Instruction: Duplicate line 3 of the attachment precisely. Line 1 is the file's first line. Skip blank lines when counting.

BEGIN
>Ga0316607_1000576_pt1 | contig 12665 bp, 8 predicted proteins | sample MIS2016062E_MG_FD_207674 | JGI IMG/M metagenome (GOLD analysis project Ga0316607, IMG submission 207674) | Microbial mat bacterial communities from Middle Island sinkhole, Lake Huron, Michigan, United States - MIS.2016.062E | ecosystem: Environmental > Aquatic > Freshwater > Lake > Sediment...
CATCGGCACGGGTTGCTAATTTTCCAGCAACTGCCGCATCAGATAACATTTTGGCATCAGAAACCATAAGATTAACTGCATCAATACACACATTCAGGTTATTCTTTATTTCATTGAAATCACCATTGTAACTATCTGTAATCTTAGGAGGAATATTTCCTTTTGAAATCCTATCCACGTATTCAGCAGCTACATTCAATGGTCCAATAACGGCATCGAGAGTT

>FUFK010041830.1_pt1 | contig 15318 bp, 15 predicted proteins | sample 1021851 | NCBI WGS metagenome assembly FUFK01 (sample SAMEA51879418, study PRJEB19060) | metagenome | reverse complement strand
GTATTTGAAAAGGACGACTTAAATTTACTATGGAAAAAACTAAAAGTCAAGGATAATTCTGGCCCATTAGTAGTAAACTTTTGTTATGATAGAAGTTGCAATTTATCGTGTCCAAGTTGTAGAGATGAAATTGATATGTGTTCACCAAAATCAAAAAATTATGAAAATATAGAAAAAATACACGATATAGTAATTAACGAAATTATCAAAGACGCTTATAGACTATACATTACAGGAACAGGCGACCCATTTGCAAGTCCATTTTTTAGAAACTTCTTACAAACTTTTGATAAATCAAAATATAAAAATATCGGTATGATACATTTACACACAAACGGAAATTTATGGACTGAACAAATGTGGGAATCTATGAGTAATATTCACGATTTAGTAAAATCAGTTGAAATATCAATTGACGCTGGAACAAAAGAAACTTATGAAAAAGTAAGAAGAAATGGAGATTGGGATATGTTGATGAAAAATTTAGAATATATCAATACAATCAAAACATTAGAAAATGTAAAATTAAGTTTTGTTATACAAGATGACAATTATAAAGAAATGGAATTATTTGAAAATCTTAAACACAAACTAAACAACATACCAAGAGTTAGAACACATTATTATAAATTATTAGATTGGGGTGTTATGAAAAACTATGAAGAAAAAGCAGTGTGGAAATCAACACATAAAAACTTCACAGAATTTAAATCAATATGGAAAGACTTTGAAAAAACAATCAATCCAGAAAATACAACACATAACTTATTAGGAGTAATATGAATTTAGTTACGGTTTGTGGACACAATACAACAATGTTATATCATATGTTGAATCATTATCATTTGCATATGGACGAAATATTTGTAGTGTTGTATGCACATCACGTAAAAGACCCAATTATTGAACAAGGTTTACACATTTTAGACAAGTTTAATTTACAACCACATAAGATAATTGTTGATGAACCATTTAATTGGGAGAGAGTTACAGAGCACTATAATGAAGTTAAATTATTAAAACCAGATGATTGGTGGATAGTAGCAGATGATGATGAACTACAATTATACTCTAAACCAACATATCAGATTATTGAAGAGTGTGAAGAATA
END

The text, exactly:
>FUFK010041830.1_pt1 | contig 15318 bp, 15 predicted proteins | sample 1021851 | NCBI WGS metagenome assembly FUFK01 (sample SAMEA51879418, study PRJEB19060) | metagenome | reverse complement strand